So, just take them with a grain of salt, and always try to be a bit conservative with your growth rates, because a growth rate can have a major impact on the valuation that you-- the intrinsic value that you calculate for a company.

If you base your decisions on that, be sure to, yeah, make a conservative estimate, and one way I do this, personally, is by taking this analyst estimate, and then multiplying it by 0.75.

What this does is it just applies a 25% safety margin; it lowers the predicted growth rate by 25%, which means you end up with a more conservative estimate, and this is easier for a company to meet and to exceed.

So, if you use this conservative growth rate, and you still find that a company is attractive to buy, even if it would grow at that conservative rate, then yeah, you set yourself up for success, because you minimize the downside risk while maximizing the upside potential, the upside surprise you know.

Because if it does perform as well as the analysts expect, then yeah, you were using your conservative rate, so you've probably bought it at such a low price that you will make a lot of money when the company does perform as well as the analysts expected.

The final rate is the discount rate.

As I said, this is the fictitious, imaginary rate that you use to calculate the net present value of future $1.

So, we explained that $1 today is worth more than $1 in the future, this is what we talked about in a previous episode, because this dollar if you have it today, you can invest it and you can earn a return on it, so it will grow over time, so it will be worth more than $1 in the future.

But the discount rate that you use is therefore related to how much money you can reasonably earn with this $1 today.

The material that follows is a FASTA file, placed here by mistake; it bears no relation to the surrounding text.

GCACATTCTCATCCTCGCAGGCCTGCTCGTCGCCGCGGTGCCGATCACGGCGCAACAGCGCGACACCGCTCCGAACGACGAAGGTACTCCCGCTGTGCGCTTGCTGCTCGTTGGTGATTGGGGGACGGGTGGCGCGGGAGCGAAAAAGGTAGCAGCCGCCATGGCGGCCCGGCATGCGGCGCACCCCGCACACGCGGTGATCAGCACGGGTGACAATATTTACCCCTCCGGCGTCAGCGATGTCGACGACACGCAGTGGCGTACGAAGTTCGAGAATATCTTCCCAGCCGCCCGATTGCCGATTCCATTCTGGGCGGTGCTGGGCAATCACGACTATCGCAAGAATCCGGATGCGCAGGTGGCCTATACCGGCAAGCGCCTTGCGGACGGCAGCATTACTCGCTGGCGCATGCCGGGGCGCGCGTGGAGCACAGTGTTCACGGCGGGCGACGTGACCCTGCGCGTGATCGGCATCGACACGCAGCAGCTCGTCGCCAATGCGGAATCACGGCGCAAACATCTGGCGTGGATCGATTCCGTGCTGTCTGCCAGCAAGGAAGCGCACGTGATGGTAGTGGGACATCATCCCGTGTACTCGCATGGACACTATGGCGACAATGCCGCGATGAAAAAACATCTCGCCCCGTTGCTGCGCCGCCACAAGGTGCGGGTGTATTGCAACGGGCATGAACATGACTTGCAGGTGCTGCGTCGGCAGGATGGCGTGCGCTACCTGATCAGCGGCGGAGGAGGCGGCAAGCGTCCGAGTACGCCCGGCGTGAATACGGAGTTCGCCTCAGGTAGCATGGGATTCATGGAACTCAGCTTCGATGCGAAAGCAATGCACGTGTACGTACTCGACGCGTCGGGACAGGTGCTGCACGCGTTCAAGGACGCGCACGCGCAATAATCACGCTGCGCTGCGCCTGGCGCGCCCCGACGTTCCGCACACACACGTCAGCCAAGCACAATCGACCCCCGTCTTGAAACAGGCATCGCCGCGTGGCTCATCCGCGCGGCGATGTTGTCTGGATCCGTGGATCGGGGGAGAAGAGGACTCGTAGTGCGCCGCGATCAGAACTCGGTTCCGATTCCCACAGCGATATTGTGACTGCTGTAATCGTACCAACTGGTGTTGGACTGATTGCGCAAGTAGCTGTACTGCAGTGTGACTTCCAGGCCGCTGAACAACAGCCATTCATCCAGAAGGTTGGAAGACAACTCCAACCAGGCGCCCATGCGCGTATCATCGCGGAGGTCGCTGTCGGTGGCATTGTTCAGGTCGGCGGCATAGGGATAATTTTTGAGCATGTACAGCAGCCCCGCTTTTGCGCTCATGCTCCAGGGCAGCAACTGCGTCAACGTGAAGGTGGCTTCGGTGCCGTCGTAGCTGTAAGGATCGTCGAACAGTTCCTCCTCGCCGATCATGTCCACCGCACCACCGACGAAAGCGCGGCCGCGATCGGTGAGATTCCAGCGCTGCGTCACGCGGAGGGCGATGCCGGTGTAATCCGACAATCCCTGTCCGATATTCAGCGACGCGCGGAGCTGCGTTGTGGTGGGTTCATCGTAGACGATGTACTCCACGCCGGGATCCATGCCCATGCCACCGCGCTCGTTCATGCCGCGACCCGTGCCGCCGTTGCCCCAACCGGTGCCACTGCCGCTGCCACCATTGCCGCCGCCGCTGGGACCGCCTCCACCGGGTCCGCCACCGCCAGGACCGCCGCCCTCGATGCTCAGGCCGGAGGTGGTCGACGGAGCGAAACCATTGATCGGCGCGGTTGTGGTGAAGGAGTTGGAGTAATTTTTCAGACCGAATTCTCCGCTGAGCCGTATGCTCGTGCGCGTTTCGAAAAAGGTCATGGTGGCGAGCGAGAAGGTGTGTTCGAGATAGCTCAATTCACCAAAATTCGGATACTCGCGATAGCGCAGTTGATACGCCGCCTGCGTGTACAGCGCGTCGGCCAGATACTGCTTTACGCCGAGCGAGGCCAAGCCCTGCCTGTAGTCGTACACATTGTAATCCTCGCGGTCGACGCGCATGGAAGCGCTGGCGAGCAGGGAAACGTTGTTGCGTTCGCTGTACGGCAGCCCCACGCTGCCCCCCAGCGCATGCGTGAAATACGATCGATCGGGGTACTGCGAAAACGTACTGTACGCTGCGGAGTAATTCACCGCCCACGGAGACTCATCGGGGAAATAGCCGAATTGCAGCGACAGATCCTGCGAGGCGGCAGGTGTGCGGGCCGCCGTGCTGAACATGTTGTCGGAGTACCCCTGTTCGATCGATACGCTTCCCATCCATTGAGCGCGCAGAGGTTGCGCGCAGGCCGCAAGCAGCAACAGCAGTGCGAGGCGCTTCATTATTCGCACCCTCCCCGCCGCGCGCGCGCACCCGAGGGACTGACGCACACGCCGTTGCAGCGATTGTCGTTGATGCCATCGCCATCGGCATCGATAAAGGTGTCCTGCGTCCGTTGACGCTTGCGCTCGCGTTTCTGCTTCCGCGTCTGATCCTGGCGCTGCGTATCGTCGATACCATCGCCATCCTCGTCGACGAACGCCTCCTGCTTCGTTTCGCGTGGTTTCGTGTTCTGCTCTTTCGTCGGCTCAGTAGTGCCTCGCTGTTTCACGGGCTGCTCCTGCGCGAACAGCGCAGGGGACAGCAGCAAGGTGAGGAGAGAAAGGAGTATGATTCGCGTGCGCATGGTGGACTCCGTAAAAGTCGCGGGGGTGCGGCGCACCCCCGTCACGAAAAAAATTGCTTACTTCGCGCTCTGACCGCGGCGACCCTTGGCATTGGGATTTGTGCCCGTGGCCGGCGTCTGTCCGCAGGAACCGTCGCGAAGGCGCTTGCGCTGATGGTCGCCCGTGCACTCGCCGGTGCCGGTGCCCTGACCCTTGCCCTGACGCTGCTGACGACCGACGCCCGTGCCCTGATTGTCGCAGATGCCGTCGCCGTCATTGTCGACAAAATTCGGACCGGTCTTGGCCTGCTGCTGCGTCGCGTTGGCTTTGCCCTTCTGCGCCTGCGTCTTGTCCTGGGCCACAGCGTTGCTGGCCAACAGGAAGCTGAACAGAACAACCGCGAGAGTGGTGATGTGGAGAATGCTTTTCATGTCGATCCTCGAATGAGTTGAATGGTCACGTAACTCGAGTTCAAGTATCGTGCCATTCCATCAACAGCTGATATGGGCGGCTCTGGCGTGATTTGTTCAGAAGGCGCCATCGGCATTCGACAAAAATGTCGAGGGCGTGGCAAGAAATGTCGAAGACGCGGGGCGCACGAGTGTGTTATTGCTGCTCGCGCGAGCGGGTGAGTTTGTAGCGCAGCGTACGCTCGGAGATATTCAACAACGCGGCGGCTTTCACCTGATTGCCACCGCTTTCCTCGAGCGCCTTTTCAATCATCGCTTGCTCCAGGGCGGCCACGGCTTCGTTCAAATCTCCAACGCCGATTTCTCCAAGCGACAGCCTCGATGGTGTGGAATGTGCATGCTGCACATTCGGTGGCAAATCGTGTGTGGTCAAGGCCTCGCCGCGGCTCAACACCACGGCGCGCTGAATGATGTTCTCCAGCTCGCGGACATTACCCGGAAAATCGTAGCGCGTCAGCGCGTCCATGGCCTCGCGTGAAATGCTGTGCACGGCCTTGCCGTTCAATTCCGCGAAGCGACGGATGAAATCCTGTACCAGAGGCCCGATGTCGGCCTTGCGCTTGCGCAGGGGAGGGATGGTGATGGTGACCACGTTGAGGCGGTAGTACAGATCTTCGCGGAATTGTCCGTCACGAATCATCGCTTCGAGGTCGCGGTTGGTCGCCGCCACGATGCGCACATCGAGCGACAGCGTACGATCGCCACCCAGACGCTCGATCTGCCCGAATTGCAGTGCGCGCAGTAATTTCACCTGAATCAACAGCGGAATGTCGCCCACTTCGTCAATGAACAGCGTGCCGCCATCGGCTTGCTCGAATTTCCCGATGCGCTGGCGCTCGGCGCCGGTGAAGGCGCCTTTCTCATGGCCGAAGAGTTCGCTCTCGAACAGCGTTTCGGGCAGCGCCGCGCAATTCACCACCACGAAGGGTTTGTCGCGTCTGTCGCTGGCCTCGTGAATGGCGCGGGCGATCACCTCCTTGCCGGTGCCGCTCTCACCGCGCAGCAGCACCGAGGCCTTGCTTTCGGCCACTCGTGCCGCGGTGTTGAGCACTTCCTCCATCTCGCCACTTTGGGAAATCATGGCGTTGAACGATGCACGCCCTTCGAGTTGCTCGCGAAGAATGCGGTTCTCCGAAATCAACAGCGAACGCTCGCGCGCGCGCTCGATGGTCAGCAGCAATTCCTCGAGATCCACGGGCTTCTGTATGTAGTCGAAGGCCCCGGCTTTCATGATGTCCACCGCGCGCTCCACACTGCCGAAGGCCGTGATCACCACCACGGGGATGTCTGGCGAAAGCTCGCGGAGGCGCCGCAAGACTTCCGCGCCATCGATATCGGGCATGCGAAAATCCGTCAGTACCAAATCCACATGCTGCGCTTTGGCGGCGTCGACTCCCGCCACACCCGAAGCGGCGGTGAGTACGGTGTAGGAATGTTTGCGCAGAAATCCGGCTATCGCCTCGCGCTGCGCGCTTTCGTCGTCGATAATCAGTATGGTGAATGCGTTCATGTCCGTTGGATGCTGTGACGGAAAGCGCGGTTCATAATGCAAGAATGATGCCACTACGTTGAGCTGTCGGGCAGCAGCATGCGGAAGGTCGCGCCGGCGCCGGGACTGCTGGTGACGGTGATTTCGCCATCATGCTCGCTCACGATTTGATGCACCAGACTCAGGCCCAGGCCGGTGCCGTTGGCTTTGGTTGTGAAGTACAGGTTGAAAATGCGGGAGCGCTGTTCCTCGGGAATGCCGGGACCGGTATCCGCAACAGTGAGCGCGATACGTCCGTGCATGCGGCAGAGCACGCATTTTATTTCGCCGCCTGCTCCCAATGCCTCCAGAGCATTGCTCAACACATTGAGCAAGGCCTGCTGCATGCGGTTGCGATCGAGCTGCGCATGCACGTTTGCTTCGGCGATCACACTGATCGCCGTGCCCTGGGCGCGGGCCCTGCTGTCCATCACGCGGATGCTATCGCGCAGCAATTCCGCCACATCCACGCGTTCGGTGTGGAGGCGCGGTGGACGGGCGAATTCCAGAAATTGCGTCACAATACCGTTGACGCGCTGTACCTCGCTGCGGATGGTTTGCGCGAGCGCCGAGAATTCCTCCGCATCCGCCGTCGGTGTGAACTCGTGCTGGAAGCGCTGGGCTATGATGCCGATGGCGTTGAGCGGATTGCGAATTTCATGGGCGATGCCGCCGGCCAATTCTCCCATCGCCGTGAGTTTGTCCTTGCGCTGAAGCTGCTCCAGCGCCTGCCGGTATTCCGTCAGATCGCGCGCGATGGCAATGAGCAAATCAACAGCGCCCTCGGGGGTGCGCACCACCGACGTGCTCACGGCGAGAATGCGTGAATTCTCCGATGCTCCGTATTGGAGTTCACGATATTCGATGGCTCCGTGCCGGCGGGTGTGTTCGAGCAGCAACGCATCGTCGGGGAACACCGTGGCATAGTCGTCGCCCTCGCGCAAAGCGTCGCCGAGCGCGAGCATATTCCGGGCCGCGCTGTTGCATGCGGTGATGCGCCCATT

So, if you want to calculate the net present value of a stock, which is often used in stock valuation models, the discount rate that I prefer to use is the average return of the stock market, the average historical return of the stock market, which has been between 8 and 10%.

Using any of these-- for example, if you use 10%, you will get a more conservative estimate.

If you use 8%, you get a slightly less conservative estimate.

So, I usually aim for 9 or 10% as a discount rate, and this will give you a conservative estimate of the intrinsic value.

If you also use a conservative growth rate, then you can be sure that your estimate is also conservative, and if you then buy way below the value that you calculate, you build in a big margin of safety and room for error, because you are, of course, acting on imperfect information.

This will allow you to minimize risk while maximizing the upside potential.

So, don't really rely on what estimates the analysts make, just take them with a grain of salt, especially when these estimates are extremely high.

You should never rely on high expected growth, because this is just very hard to meet.

For example, if you look at Tesla Motors at this moment, the stock price is so high, it would require such high growth rates to justify this stock price, it's just unreasonable.

And also, keep in mind that the current stock prices have risen significantly, because they experienced an upward pressure because of the low interest rates, but this is an artificial pressure, and once these interest rates are inevitably-- they will be increased in the near future, and this will create a significant downward pressure on stock prices.

So, keep that in mind and I'll see in the next episode, where we will talk about when to buy and when to sell.

Thank you very much and have a great day!